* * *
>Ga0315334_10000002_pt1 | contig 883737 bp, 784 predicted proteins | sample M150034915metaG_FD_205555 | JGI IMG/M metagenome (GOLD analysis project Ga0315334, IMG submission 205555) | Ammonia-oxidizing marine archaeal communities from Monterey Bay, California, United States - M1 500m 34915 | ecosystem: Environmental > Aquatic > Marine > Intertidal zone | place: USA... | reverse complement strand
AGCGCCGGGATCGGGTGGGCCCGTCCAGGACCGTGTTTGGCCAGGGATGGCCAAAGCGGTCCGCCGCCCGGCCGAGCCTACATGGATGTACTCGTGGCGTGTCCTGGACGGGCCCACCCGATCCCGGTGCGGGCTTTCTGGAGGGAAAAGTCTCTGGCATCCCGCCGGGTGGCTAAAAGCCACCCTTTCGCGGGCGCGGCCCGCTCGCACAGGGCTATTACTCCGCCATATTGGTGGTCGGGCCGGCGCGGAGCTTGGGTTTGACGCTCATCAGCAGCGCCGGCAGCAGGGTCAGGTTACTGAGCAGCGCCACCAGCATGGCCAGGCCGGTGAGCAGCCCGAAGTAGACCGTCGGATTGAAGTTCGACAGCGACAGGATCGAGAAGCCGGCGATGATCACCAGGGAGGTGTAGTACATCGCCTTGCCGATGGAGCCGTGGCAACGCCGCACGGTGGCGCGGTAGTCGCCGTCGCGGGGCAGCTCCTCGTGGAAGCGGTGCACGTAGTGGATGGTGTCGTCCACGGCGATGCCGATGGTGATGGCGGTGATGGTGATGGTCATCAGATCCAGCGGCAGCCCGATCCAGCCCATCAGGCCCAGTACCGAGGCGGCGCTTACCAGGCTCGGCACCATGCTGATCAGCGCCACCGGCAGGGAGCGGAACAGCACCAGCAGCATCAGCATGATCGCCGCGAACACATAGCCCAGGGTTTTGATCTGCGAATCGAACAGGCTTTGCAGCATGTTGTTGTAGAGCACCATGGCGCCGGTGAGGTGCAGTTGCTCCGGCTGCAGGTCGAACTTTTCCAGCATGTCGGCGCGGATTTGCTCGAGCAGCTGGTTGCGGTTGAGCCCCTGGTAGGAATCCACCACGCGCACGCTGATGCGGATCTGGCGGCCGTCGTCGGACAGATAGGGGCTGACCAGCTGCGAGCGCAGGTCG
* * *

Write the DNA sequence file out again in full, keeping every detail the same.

>Ga0315334_10000002_pt1 | contig 883737 bp, 784 predicted proteins | sample M150034915metaG_FD_205555 | JGI IMG/M metagenome (GOLD analysis project Ga0315334, IMG submission 205555) | Ammonia-oxidizing marine archaeal communities from Monterey Bay, California, United States - M1 500m 34915 | ecosystem: Environmental > Aquatic > Marine > Intertidal zone | place: USA... | reverse complement strand
AGCGCCGGGATCGGGTGGGCCCGTCCAGGACCGTGTTTGGCCAGGGATGGCCAAAGCGGTCCGCCGCCCGGCCGAGCCTACATGGATGTACTCGTGGCGTGTCCTGGACGGGCCCACCCGATCCCGGTGCGGGCTTTCTGGAGGGAAAAGTCTCTGGCATCCCGCCGGGTGGCTAAAAGCCACCCTTTCGCGGGCGCGGCCCGCTCGCACAGGGCTATTACTCCGCCATATTGGTGGTCGGGCCGGCGCGGAGCTTGGGTTTGACGCTCATCAGCAGCGCCGGCAGCAGGGTCAGGTTACTGAGCAGCGCCACCAGCATGGCCAGGCCGGTGAGCAGCCCGAAGTAGACCGTCGGATTGAAGTTCGACAGCGACAGGATCGAGAAGCCGGCGATGATCACCAGGGAGGTGTAGTACATCGCCTTGCCGATGGAGCCGTGGCAACGCCGCACGGTGGCGCGGTAGTCGCCGTCGCGGGGCAGCTCCTCGTGGAAGCGGTGCACGTAGTGGATGGTGTCGTCCACGGCGATGCCGATGGTGATGGCGGTGATGGTGATGGTCATCAGATCCAGCGGCAGCCCGATCCAGCCCATCAGGCCCAGTACCGAGGCGGCGCTTACCAGGCTCGGCACCATGCTGATCAGCGCCACCGGCAGGGAGCGGAACAGCACCAGCAGCATCAGCATGATCGCCGCGAACACATAGCCCAGGGTTTTGATCTGCGAATCGAACAGGCTTTGCAGCATGTTGTTGTAGAGCACCATGGCGCCGGTGAGGTGCAGTTGCTCCGGCTGCAGGTCGAACTTTTCCAGCATGTCGGCGCGGATTTGCTCGAGCAGCTGGTTGCGGTTGAGCCCCTGGTAGGAATCCACCACGCGCACGCTGATGCGGATCTGGCGGCCGTCGTCGGACAGATAGGGGCTGACCAGCTGCGAGCGCAGGTCG